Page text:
Will Fed Policy Changes Work to Tame Inflation?

This Week’s Increase

The Federal Open Market Committee’s two-day meetings start today, where the central bank is expected to enact the first in a potential series of interest-rate hikes. The goal behind the anticipated 25-basis-point increase is to control inflation, which is at its highest level in 40 years. CPI reached an astronomical 7.9% in February, well above the Fed’s 2% target for inflation.

After years of below-average inflation, the pandemic shifted the economic landscape. Supply-chain issues made goods more expensive, not only because of reduced availability, but also due to skyrocketing shipping costs and worker demands for higher wages. The Russia-Ukraine war’s impact on commodity prices, like oil, only made things worse by triggering spikes in fuel prices.

The Why Behind Rate Hikes

The ability to raise interest rates is one of the Federal Reserve’s primary tools to either cool off or stimulate the economy. When the cost to borrow is high, businesses and consumers will typically think twice before making investments and buying things. With lower demand, there is less pressure on prices, which the Fed hopes will gradually come down.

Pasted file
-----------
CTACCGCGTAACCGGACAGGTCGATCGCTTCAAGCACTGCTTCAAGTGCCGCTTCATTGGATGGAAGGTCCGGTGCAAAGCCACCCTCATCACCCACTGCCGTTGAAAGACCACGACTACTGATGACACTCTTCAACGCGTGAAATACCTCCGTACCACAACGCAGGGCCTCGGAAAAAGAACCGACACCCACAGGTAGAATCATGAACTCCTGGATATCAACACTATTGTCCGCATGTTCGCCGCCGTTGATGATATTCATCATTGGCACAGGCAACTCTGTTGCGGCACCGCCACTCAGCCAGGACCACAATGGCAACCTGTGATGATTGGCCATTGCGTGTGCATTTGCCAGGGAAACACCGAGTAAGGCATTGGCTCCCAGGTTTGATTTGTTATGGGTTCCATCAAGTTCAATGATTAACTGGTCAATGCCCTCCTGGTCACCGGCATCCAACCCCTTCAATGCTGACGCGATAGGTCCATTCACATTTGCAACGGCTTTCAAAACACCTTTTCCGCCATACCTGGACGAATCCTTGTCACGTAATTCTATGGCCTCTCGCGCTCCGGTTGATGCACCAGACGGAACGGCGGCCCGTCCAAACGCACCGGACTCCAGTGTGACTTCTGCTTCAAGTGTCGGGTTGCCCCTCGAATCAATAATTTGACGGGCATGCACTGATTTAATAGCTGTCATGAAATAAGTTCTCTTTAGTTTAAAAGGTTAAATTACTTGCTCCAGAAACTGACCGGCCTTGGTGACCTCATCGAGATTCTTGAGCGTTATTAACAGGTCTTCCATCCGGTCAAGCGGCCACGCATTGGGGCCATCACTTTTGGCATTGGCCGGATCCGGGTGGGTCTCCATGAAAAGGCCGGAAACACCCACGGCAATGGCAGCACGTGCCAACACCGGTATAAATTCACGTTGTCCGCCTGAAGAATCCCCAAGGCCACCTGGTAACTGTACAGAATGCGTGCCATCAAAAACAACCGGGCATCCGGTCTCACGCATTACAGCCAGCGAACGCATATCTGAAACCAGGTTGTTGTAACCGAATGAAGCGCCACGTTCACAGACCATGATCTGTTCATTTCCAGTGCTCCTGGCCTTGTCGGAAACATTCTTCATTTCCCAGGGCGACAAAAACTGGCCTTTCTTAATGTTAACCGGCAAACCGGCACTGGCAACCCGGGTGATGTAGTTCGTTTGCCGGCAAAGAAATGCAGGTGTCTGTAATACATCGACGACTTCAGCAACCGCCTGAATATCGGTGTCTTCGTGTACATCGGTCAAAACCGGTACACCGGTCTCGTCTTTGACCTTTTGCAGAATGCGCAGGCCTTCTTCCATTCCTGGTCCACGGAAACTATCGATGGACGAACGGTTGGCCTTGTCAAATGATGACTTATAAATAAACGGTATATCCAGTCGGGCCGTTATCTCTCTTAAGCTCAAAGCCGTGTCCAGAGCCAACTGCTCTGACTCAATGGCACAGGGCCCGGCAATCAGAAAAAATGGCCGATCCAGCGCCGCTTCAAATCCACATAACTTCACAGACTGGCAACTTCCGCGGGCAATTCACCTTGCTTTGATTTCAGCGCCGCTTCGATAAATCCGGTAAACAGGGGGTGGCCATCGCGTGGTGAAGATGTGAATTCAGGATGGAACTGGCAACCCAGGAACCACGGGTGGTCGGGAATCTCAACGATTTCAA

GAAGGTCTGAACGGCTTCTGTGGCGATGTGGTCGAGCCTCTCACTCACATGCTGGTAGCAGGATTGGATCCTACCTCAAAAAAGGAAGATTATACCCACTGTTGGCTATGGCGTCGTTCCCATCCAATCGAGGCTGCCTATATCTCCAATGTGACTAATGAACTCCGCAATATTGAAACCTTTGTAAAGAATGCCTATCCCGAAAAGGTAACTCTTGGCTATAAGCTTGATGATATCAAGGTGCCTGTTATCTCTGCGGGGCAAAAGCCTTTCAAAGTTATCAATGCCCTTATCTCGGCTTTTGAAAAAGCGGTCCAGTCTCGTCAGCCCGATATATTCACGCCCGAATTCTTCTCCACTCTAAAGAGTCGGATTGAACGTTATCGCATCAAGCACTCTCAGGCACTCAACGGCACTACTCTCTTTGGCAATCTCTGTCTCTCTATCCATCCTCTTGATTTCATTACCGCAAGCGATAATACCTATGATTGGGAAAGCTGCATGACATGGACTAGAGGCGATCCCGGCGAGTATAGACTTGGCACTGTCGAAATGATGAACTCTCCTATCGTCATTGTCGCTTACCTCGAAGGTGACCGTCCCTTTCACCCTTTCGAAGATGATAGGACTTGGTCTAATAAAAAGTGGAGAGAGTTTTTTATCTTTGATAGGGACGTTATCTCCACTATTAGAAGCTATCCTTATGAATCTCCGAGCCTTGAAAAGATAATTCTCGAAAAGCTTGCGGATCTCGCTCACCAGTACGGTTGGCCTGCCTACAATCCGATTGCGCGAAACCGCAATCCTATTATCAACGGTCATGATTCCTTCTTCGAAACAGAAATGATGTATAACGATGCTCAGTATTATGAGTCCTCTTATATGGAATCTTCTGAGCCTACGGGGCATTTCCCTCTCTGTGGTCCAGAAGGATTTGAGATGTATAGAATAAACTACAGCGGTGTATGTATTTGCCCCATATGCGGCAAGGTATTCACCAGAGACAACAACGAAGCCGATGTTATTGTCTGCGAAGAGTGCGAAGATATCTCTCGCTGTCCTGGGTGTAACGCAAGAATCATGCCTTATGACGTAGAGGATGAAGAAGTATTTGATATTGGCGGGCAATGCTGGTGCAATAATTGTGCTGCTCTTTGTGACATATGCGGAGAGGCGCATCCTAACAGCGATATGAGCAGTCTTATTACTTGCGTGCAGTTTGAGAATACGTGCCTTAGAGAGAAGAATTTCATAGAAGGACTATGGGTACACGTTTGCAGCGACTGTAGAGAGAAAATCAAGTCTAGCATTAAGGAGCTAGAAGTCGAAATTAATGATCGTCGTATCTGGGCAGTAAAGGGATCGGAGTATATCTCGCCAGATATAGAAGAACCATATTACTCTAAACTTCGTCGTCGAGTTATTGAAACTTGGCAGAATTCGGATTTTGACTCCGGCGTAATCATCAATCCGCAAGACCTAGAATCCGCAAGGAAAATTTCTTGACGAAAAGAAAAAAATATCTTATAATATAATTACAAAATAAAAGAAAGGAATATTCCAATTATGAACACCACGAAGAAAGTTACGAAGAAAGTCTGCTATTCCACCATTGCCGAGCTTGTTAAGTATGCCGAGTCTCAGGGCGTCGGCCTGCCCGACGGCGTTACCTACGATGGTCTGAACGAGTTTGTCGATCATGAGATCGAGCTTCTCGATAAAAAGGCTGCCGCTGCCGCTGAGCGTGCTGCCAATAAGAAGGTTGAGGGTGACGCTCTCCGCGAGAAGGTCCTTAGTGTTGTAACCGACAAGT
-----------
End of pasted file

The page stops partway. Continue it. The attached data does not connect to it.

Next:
The Fed will likely implement a series of rate hikes, followed by observation periods. Because higher interest rates slow the economy, the Fed wants to avoid overshooting its target, given the risk of triggering unemployment or causing a recession.

Impact on Consumer Spending Power

Many have already felt the sting of higher gas prices and paying more for groceries. While Fed policy may effectively pump the brakes on inflation, some things are outside of its control. The impact of the Russia-Ukraine war and continued supply-chain disruptions will likely make inflation a stubborn adversary.

While consumers can expect to pay higher rates for credit cards, mortgages, and car loans they should also see rates on savings accounts get a bump. And, in time, if the Fed’s continued prodding takes its desired effect, prices may moderate and even come down.

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ABOUT Meg Richardson Meg Richardson is a writer specializing in markets, technology, and personal finance. She loves breaking down seemingly complex ideas and making them readable and interesting for everyone. She holds an MFA in writing from Columbia University. When she is not writing about finance, she enjoys running in Central Park and drawing cartoons.

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